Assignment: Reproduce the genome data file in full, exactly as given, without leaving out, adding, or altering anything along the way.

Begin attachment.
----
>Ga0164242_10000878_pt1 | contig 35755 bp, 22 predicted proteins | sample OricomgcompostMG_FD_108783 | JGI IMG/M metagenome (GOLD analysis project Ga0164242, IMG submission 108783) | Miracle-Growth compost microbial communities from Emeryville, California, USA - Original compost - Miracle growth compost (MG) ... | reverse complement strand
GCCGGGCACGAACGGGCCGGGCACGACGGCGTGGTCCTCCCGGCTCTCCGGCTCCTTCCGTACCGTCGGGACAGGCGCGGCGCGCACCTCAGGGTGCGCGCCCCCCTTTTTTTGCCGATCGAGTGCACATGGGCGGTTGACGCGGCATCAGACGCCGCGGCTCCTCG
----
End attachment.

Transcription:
>Ga0164242_10000878_pt1 | contig 35755 bp, 22 predicted proteins | sample OricomgcompostMG_FD_108783 | JGI IMG/M metagenome (GOLD analysis project Ga0164242, IMG submission 108783) | Miracle-Growth compost microbial communities from Emeryville, California, USA - Original compost - Miracle growth compost (MG) ... | reverse complement strand
GCCGGGCACGAACGGGCCGGGCACGACGGCGTGGTCCTCCCGGCTCTCCGGCTCCTTCCGTACCGTCGGGACAGGCGCGGCGCGCACCTCAGGGTGCGCGCCCCCCTTTTTTTGCCGATCGAGTGCACATGGGCGGTTGACGCGGCATCAGACGCCGCGGCTCCTCG